Zakopane: Ski and Snowboarding Destination in Poland
Zakopane is a ski resort town with a beautiful river running beside its busy pedestrianised high street. Four ski areas are distributed round the mountains circling the town. Even in the ski areas, it is often required to pay for every ride on each lift individually. The most Alpine of the ski zones is Kasprowy Wierch, a bouldered crag accessible by a venerable 30-person, two-stage cable-car. Because it can just carry around 180 persons per hour, the queues look endless, although one can be possibly short-cut this issue by reserving a time slot the day before. When you’re at the peak, two good chairlifts maximise two adequate runs with interesting off-piste variations. The modern funicular railway on Gulbalowka is the best pick for intermediate skiers, although they’ll be needing nerves of steel for the high-velocity chicane across the mid-mountain bridge. The hill has a half-pipe and offers night skiing, with the train running until 9pm.
Beginner skiers will enjoy the wide stretch of nursery slopes at Nosal, yet the main run is abrupt, narrow, frigid and hostile. Novice skiers will better choose to level up to Polana Szymoszkowa having two advanced chairlifts, snowmaking and night skiing on leveled, open pistes.
The luxurious Belvedere Hotel, patronised by the Polish president, has good food in the penthouse Pod Aniolem Restaurant. Guests can and enjoy long night time drinks in the subterranean U-Boot bar. The Litwor, located at the center and under the same ownership, is of similar standard although with less showy opulence. The high street has an extensive selection of bars, one of them Seagrams Pub-Cafe where draft Guinness is famous.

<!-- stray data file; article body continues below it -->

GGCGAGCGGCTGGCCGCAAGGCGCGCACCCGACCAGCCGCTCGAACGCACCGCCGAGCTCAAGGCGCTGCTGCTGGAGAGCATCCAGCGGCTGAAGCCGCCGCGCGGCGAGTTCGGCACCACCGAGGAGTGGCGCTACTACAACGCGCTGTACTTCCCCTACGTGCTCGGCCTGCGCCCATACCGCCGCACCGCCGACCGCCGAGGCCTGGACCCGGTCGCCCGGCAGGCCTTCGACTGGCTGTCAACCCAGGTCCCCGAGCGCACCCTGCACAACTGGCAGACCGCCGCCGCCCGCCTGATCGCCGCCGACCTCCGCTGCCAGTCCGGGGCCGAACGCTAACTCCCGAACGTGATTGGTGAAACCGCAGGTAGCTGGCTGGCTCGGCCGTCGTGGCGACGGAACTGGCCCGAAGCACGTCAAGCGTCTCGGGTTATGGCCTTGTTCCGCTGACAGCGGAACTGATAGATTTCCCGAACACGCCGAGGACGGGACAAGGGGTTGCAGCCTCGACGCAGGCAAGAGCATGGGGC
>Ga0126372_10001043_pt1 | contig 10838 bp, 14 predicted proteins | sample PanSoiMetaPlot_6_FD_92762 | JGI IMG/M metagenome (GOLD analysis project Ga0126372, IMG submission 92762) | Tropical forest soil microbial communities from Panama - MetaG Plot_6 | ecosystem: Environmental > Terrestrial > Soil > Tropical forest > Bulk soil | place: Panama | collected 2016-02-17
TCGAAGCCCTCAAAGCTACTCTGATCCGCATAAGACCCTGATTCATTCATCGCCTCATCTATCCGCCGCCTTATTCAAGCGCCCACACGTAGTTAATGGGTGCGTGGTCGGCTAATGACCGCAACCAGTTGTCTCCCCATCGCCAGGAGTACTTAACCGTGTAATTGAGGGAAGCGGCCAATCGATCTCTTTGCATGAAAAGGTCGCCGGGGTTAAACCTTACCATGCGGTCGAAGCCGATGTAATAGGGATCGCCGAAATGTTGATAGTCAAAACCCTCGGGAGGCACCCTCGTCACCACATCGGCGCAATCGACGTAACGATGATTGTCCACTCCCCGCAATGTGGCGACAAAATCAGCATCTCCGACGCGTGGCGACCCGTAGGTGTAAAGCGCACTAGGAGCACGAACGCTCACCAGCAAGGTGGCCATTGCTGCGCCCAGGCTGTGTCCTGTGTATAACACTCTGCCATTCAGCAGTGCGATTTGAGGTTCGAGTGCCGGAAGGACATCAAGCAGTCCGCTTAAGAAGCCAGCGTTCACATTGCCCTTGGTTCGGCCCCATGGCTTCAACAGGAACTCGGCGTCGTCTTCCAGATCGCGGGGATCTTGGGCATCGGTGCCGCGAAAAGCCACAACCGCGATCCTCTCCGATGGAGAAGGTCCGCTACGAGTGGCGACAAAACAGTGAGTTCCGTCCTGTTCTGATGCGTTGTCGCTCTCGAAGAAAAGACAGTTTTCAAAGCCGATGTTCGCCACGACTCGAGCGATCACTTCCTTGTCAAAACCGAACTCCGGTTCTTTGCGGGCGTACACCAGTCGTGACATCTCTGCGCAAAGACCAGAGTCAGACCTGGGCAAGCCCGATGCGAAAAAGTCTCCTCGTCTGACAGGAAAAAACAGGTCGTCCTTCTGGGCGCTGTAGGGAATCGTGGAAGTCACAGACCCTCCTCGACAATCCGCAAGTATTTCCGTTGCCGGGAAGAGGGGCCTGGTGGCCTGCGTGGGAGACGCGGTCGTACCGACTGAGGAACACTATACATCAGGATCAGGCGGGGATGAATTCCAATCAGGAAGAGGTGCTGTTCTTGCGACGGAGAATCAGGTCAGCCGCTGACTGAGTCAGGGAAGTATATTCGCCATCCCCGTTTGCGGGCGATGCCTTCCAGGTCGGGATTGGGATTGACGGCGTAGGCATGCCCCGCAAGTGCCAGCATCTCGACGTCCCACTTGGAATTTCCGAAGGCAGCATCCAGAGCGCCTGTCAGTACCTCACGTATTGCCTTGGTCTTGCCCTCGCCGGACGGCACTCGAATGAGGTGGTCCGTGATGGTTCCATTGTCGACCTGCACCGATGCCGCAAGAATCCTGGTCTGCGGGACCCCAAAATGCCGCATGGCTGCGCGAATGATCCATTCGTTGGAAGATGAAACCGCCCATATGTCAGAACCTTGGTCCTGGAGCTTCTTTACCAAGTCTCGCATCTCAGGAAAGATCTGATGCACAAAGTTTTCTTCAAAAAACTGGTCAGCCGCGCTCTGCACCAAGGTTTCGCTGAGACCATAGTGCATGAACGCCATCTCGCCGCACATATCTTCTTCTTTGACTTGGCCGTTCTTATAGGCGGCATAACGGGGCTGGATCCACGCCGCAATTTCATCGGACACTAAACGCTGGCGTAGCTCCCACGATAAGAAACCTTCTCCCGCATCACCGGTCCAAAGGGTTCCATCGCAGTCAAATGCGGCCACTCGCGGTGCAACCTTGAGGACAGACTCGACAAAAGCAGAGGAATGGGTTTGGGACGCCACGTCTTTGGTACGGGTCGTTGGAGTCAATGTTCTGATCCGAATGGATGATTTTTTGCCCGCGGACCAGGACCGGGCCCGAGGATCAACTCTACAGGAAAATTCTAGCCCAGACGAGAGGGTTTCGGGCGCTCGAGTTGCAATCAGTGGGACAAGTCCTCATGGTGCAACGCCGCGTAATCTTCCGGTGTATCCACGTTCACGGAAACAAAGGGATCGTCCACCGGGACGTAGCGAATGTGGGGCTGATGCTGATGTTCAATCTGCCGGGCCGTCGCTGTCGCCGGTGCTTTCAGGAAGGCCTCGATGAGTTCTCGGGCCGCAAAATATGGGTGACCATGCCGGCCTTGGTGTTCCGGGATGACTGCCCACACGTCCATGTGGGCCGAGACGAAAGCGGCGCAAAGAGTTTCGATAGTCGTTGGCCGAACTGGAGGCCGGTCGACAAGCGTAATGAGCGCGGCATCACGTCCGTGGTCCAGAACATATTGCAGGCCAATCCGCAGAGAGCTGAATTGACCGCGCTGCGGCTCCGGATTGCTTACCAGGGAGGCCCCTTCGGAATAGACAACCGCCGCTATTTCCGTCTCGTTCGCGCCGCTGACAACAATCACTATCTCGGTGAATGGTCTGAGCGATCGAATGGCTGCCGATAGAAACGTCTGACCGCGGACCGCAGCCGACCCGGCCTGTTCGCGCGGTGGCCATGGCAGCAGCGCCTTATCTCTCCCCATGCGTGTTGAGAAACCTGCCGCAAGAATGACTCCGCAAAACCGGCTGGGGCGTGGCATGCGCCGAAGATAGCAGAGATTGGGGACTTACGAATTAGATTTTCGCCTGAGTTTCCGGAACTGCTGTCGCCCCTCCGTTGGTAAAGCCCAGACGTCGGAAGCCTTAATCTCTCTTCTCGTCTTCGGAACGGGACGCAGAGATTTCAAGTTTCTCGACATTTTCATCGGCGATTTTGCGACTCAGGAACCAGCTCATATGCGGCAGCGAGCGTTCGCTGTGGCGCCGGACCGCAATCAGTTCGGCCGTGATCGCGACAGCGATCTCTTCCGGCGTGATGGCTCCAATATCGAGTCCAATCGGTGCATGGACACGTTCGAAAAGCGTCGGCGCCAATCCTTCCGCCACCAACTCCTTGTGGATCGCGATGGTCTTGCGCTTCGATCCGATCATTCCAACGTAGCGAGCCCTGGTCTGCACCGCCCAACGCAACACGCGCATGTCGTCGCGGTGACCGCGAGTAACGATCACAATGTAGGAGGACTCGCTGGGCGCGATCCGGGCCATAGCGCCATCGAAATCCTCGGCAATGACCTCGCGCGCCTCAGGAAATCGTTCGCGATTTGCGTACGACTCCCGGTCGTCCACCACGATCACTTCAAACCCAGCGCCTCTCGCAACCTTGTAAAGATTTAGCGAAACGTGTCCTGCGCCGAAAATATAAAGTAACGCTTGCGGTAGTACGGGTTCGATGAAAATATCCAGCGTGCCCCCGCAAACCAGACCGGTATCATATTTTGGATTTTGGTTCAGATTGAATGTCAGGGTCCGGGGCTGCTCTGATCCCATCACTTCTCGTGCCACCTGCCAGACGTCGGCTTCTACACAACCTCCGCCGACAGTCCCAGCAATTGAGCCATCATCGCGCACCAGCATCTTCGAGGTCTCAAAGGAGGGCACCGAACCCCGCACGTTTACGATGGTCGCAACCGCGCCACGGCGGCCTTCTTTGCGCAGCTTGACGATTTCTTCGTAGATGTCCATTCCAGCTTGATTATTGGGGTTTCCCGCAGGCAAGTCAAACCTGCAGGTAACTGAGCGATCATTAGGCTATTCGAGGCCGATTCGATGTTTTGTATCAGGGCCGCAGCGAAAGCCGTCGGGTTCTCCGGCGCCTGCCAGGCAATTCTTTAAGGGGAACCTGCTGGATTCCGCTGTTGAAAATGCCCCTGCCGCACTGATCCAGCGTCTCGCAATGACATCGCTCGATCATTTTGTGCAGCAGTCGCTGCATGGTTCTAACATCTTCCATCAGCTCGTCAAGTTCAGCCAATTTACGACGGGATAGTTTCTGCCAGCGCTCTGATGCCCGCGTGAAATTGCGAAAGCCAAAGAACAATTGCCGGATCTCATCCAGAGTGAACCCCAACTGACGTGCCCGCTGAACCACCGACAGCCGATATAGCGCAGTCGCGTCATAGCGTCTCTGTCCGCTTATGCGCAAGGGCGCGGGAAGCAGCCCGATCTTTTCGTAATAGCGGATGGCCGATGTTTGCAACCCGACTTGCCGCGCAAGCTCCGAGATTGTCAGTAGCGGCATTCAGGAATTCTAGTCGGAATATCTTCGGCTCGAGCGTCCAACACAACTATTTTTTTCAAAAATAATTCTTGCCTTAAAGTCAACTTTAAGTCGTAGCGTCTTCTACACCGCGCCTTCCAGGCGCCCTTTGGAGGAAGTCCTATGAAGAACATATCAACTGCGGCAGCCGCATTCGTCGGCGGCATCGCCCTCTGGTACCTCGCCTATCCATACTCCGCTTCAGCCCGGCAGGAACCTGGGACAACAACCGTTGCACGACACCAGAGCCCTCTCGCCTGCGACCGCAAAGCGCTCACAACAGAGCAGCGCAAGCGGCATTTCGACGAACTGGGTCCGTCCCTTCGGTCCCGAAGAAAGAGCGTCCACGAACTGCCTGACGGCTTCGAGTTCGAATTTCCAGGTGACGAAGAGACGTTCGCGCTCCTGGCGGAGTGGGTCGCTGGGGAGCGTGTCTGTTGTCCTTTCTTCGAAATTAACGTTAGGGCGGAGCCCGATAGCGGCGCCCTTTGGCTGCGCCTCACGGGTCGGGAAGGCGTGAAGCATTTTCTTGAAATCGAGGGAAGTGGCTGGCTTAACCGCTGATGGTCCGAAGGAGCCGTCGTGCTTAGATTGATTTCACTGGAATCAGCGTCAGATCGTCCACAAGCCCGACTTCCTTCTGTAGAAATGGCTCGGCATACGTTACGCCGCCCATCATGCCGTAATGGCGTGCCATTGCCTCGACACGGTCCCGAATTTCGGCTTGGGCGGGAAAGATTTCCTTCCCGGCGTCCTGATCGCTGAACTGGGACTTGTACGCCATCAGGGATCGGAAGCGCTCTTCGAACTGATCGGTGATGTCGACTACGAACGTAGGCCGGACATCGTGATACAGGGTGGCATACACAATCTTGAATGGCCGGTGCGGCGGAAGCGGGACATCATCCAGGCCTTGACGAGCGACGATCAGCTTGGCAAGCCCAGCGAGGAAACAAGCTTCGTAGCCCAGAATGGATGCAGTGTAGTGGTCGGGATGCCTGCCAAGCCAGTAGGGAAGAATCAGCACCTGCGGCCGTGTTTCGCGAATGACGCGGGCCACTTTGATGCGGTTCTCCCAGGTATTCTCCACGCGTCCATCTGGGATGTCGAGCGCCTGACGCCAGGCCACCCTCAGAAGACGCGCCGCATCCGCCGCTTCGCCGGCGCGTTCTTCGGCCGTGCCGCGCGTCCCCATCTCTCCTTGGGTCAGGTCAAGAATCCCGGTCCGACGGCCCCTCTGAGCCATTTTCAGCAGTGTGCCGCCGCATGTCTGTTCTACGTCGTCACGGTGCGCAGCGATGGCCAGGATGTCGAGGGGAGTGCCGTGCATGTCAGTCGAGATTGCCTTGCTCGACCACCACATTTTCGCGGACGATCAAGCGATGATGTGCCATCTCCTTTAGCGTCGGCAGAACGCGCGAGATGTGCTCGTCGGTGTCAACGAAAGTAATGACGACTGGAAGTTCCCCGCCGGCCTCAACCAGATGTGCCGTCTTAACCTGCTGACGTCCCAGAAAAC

Romania Ski Resorts: Poiana, Brasov
The purpose-made resort in Poiana is situated 13km up the mountain of the medieval town of Brasov, on the southeast outskirts of the Carpathian mountains. The randomly sprawled hotels in the pine forests round Mount Postavaru is simple in terms of architecture and ambiance, but the interiors are quite roomy.
Mount Postavaru has two cable-cars and a gondola, altogether ancient and heading to the same point on the shoulder of the mount 750m above the ski resort. With the highest station at 1,775 meters, the runs are slashed from the woods and graded more on width than steepness, yet all the colors are laid out on the piste map. Any competent intermediate skier will run through the area in a day, with dozens of ski instructors, a lot of them fluent in English, this is a practical and gratifying ski destination in which to learn to ski.
The Kanzel pub, at the peak lift station, may be considered the most affordable ski mountain restaurant in Europe.
Virtually without a village center, it would be most convenient to stay at the Sport, Bradul and Poiana complex, 3 efficiently-managed hotels under one corporate ownership located less than five minutes’ stroll from the Bradul cable car.
Most tourists have half-board travel packages including dinner in their hotels, but the renowned Sheep-Cot is a top regional tourist magnet, with bear steaks (which could be tough and overcooked) served at communal tables in a folkloric type of Romanian yurt.
The pubs and wine cellars in Brasov are surprisingly sophisticated, with a wide range of Romanian wines to offer. Festival 39 is highly recommended for its voluminous cocktail list, while the Blitz Club, in a new brutalist compound far from the busy region, is the late, late option.